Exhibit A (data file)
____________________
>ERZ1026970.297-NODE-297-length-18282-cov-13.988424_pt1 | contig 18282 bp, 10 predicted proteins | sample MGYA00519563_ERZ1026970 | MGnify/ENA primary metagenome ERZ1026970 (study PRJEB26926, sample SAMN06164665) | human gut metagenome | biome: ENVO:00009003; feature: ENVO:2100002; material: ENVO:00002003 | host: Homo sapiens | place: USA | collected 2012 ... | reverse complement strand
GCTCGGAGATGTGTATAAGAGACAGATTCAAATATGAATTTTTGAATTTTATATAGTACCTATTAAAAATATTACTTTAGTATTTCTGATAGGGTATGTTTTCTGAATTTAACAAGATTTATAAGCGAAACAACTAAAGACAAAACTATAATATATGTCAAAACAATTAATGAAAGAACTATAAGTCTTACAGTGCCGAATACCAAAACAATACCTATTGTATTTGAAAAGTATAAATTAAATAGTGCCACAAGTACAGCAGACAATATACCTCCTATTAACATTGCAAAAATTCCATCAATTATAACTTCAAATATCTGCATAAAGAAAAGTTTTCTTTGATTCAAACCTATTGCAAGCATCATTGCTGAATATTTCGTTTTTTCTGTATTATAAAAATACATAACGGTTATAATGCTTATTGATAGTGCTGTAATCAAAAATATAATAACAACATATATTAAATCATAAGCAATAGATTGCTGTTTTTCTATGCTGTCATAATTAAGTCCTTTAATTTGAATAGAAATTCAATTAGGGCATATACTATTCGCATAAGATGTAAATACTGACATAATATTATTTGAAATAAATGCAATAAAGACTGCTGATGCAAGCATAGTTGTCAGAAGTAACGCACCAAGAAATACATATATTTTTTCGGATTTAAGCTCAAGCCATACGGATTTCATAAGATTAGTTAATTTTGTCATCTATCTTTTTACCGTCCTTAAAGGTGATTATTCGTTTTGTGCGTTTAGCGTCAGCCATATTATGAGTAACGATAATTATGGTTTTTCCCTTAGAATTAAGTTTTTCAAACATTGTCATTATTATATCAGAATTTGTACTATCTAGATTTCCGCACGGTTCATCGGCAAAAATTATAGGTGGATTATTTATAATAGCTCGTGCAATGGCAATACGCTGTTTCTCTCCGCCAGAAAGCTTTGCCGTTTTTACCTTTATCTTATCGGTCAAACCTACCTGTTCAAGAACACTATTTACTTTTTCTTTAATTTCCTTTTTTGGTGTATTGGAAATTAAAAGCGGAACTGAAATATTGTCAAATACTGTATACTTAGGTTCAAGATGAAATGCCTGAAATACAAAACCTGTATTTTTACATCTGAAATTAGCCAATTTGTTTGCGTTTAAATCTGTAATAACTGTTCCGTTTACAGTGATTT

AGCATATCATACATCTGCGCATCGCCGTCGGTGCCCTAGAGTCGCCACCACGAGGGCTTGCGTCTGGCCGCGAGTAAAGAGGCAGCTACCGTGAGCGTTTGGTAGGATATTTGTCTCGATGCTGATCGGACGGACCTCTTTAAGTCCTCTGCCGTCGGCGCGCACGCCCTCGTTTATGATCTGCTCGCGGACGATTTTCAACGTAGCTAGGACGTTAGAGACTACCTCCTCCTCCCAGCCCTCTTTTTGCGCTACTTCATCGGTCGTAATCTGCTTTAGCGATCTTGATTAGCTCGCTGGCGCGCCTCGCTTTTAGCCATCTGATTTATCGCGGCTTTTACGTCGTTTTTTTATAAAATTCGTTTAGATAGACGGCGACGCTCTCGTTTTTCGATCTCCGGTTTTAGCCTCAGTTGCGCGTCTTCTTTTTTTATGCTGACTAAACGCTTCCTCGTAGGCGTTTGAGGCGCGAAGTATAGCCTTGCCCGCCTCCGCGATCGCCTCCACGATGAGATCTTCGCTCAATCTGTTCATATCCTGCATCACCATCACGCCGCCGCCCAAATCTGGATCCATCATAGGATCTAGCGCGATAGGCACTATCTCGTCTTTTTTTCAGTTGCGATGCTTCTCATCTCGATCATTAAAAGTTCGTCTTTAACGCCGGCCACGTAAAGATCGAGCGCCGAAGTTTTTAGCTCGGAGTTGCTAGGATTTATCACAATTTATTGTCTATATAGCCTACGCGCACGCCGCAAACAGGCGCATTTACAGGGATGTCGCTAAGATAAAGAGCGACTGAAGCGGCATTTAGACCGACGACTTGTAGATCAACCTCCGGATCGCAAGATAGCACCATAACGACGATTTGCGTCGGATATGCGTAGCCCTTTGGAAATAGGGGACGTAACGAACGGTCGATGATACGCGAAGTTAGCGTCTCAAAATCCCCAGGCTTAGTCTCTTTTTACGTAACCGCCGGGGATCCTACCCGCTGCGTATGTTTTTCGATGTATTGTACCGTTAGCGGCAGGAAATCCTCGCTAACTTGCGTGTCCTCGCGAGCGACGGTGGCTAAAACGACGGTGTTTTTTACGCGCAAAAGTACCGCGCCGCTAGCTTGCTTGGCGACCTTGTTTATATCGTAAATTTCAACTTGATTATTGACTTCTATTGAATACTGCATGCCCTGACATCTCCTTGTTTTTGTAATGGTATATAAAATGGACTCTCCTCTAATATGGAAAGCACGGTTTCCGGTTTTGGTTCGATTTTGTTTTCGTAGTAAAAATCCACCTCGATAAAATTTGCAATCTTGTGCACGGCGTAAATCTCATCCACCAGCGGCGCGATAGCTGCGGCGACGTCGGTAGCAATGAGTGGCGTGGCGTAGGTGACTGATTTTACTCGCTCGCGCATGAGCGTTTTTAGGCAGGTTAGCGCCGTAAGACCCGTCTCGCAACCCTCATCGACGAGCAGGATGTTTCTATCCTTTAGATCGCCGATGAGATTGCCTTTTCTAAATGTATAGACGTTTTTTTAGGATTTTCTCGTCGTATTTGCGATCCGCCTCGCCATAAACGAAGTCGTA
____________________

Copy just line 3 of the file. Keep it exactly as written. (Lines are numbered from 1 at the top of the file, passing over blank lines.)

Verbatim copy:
AGCATATCATACATCTGCGCATCGCCGTCGGTGCCCTAGAGTCGCCACCACGAGGGCTTGCGTCTGGCCGCGAGTAAAGAGGCAGCTACCGTGAGCGTTTGGTAGGATATTTGTCTCGATGCTGATCGGACGGACCTCTTTAAGTCCTCTGCCGTCGGCGCGCACGCCCTCGTTTATGATCTGCTCGCGGACGATTTTCAACGTAGCTAGGACGTTAGAGACTACCTCCTCCTCCCAGCCCTCTTTTTGCGCTACTTCATCGGTCGTAATCTGCTTTAGCGATCTTGATTAGCTCGCTGGCGCGCCTCGCTTTTAGCCATCTGATTTATCGCGGCTTTTACGTCGTTTTTTTATAAAATTCGTTTAGATAGACGGCGACGCTCTCGTTTTTCGATCTCCGGTTTTAGCCTCAGTTGCGCGTCTTCTTTTTTTATGCTGACTAAACGCTTCCTCGTAGGCGTTTGAGGCGCGAAGTATAGCCTTGCCCGCCTCCGCGATCGCCTCCACGATGAGATCTTCGCTCAATCTGTTCATATCCTGCATCACCATCACGCCGCCGCCCAAATCTGGATCCATCATAGGATCTAGCGCGATAGGCACTATCTCGTCTTTTTTTCAGTTGCGATGCTTCTCATCTCGATCATTAAAAGTTCGTCTTTAACGCCGGCCACGTAAAGATCGAGCGCCGAAGTTTTTAGCTCGGAGTTGCTAGGATTTATCACAATTTATTGTCTATATAGCCTACGCGCACGCCGCAAACAGGCGCATTTACAGGGATGTCGCTAAGATAAAGAGCGACTGAAGCGGCATTTAGACCGACGACTTGTAGATCAACCTCCGGATCGCAAGATAGCACCATAACGACGATTTGCGTCGGATATGCGTAGCCCTTTGGAAATAGGGGACGTAACGAACGGTCGATGATACGCGAAGTTAGCGTCTCAAAATCCCCAGGCTTAGTCTCTTTTTACGTAACCGCCGGGGATCCTACCCGCTGCGTATGTTTTTCGATGTATTGTACCGTTAGCGGCAGGAAATCCTCGCTAACTTGCGTGTCCTCGCGAGCGACGGTGGCTAAAACGACGGTGTTTTTTACGCGCAAAAGTACCGCGCCGCTAGCTTGCTTGGCGACCTTGTTTATATCGTAAATTTCAACTTGATTATTGACTTCTATTGAATACTGCATGCCCTGACATCTCCTTGTTTTTGTAATGGTATATAAAATGGACTCTCCTCTAATATGGAAAGCACGGTTTCCGGTTTTGGTTCGATTTTGTTTTCGTAGTAAAAATCCACCTCGATAAAATTTGCAATCTTGTGCACGGCGTAAATCTCATCCACCAGCGGCGCGATAGCTGCGGCGACGTCGGTAGCAATGAGTGGCGTGGCGTAGGTGACTGATTTTACTCGCTCGCGCATGAGCGTTTTTAGGCAGGTTAGCGCCGTAAGACCCGTCTCGCAACCCTCATCGACGAGCAGGATGTTTCTATCCTTTAGATCGCCGATGAGATTGCCTTTTCTAAATGTATAGACGTTTTTTTAGGATTTTCTCGTCGTATTTGCGATCCGCCTCGCCATAAACGAAGTCGTA